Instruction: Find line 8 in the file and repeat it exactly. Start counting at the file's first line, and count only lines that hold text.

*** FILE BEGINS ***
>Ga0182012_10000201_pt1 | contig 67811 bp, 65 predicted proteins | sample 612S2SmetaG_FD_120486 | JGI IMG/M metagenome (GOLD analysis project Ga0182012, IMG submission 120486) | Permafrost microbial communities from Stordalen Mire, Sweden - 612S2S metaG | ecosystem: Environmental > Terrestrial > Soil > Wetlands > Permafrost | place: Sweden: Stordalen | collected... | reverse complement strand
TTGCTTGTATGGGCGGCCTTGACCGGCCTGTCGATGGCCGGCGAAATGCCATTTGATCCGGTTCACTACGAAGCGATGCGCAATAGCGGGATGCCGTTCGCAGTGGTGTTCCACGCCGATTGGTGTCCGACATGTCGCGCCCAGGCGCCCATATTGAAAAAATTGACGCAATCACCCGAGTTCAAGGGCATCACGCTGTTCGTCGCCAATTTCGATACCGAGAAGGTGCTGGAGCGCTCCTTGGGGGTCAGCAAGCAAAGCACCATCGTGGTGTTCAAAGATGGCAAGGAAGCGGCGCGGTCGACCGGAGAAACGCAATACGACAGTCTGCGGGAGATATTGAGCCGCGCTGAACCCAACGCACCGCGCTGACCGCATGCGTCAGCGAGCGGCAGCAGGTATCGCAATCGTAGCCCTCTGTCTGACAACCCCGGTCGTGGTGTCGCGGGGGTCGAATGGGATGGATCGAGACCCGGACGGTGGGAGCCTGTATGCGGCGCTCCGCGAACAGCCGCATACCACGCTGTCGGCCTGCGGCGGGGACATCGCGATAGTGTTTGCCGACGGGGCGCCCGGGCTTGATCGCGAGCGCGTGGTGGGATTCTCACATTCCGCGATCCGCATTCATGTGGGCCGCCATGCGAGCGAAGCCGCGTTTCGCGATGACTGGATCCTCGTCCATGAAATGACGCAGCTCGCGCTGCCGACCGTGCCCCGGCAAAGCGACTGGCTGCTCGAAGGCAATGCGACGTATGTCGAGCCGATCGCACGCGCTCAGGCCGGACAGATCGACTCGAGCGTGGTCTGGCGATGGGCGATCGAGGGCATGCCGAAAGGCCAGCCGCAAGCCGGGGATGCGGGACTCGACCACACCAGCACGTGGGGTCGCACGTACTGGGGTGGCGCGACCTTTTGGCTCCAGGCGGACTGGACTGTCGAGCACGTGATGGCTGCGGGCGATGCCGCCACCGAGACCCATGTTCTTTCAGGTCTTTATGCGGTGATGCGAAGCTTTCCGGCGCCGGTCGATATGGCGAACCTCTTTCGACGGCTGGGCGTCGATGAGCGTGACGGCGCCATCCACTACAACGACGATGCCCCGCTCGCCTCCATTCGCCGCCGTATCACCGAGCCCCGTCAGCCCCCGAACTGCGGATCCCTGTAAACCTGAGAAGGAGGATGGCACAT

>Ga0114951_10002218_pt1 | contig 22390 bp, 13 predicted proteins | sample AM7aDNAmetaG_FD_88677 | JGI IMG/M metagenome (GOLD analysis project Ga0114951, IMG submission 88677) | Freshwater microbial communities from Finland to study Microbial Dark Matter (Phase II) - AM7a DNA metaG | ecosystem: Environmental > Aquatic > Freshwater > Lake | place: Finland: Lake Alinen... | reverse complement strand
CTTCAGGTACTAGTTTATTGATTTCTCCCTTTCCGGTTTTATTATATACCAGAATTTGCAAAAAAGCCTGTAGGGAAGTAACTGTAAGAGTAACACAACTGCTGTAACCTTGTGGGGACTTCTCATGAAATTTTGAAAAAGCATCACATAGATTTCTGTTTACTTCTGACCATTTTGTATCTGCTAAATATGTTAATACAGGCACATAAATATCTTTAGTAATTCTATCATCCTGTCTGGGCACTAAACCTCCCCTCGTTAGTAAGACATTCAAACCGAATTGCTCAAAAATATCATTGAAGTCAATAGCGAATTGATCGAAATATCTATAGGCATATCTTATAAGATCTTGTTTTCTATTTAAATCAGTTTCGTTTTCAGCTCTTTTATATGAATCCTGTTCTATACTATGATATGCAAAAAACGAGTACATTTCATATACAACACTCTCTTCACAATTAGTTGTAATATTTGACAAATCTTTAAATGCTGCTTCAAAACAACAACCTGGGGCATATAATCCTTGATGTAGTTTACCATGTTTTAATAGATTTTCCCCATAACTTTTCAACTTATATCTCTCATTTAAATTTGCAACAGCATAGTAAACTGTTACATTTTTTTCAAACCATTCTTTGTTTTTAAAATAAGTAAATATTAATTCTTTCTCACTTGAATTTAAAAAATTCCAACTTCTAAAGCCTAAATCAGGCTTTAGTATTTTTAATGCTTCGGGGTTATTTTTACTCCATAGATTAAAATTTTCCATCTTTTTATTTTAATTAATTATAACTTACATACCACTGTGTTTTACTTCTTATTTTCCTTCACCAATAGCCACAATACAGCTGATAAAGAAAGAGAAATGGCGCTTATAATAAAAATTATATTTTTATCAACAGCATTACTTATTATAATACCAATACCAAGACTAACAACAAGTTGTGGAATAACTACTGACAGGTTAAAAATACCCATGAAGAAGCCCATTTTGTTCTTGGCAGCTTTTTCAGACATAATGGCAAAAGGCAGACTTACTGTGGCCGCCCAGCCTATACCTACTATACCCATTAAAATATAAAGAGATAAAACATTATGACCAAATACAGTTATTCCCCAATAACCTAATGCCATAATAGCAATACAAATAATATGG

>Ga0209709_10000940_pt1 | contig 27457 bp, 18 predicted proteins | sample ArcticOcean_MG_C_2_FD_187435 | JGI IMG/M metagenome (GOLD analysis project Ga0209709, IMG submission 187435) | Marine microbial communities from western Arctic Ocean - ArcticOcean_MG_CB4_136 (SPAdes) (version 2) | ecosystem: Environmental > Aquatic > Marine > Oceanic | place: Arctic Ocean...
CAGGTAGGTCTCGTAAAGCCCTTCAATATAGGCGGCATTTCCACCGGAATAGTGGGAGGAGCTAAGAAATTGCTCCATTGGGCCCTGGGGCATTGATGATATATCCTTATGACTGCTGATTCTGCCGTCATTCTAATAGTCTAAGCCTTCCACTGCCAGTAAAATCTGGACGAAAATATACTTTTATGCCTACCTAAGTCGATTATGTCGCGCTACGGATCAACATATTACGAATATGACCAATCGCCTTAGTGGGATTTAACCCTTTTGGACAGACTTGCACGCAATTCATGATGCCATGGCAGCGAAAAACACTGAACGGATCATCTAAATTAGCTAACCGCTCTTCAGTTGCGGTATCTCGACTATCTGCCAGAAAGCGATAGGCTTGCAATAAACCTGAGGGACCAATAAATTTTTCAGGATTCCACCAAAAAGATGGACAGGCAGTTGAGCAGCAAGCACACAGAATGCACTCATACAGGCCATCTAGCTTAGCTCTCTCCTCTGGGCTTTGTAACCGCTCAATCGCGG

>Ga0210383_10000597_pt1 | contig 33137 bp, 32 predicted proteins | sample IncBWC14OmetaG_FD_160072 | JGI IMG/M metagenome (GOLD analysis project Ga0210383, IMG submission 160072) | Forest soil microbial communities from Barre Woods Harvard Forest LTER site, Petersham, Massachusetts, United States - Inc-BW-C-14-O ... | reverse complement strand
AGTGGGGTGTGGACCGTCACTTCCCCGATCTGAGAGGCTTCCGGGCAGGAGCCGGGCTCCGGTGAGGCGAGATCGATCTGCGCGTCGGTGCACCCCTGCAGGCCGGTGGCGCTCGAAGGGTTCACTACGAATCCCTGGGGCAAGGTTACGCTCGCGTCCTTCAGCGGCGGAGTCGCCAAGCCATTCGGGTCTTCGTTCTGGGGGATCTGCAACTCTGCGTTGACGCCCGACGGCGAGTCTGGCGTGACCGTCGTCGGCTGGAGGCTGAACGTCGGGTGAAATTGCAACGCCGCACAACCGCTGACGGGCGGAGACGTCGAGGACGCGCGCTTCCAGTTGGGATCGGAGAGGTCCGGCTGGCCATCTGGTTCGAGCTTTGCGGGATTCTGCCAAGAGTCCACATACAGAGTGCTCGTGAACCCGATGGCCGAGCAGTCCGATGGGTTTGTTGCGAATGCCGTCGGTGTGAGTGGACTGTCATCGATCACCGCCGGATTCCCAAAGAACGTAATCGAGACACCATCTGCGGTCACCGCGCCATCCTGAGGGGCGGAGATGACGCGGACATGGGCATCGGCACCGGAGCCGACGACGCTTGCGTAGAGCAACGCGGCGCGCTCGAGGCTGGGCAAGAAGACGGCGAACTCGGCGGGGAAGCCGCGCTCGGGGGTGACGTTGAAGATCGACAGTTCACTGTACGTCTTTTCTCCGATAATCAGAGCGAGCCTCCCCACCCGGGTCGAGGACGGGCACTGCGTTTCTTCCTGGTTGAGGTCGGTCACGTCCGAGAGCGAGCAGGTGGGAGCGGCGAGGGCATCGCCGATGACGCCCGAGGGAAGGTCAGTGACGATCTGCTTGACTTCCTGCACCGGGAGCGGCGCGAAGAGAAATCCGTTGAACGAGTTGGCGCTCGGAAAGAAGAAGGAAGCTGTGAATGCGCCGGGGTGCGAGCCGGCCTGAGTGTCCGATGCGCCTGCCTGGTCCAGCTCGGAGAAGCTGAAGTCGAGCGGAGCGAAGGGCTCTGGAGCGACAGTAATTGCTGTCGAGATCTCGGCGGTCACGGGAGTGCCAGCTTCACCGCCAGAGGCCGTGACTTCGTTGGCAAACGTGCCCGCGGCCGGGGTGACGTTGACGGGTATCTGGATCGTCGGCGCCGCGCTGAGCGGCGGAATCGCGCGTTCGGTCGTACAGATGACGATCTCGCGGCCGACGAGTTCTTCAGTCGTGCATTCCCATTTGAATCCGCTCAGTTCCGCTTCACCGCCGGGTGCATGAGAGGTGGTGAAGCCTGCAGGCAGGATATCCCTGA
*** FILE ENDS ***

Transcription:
AGTGGGGTGTGGACCGTCACTTCCCCGATCTGAGAGGCTTCCGGGCAGGAGCCGGGCTCCGGTGAGGCGAGATCGATCTGCGCGTCGGTGCACCCCTGCAGGCCGGTGGCGCTCGAAGGGTTCACTACGAATCCCTGGGGCAAGGTTACGCTCGCGTCCTTCAGCGGCGGAGTCGCCAAGCCATTCGGGTCTTCGTTCTGGGGGATCTGCAACTCTGCGTTGACGCCCGACGGCGAGTCTGGCGTGACCGTCGTCGGCTGGAGGCTGAACGTCGGGTGAAATTGCAACGCCGCACAACCGCTGACGGGCGGAGACGTCGAGGACGCGCGCTTCCAGTTGGGATCGGAGAGGTCCGGCTGGCCATCTGGTTCGAGCTTTGCGGGATTCTGCCAAGAGTCCACATACAGAGTGCTCGTGAACCCGATGGCCGAGCAGTCCGATGGGTTTGTTGCGAATGCCGTCGGTGTGAGTGGACTGTCATCGATCACCGCCGGATTCCCAAAGAACGTAATCGAGACACCATCTGCGGTCACCGCGCCATCCTGAGGGGCGGAGATGACGCGGACATGGGCATCGGCACCGGAGCCGACGACGCTTGCGTAGAGCAACGCGGCGCGCTCGAGGCTGGGCAAGAAGACGGCGAACTCGGCGGGGAAGCCGCGCTCGGGGGTGACGTTGAAGATCGACAGTTCACTGTACGTCTTTTCTCCGATAATCAGAGCGAGCCTCCCCACCCGGGTCGAGGACGGGCACTGCGTTTCTTCCTGGTTGAGGTCGGTCACGTCCGAGAGCGAGCAGGTGGGAGCGGCGAGGGCATCGCCGATGACGCCCGAGGGAAGGTCAGTGACGATCTGCTTGACTTCCTGCACCGGGAGCGGCGCGAAGAGAAATCCGTTGAACGAGTTGGCGCTCGGAAAGAAGAAGGAAGCTGTGAATGCGCCGGGGTGCGAGCCGGCCTGAGTGTCCGATGCGCCTGCCTGGTCCAGCTCGGAGAAGCTGAAGTCGAGCGGAGCGAAGGGCTCTGGAGCGACAGTAATTGCTGTCGAGATCTCGGCGGTCACGGGAGTGCCAGCTTCACCGCCAGAGGCCGTGACTTCGTTGGCAAACGTGCCCGCGGCCGGGGTGACGTTGACGGGTATCTGGATCGTCGGCGCCGCGCTGAGCGGCGGAATCGCGCGTTCGGTCGTACAGATGACGATCTCGCGGCCGACGAGTTCTTCAGTCGTGCATTCCCATTTGAATCCGCTCAGTTCCGCTTCACCGCCGGGTGCATGAGAGGTGGTGAAGCCTGCAGGCAGGATATCCCTGA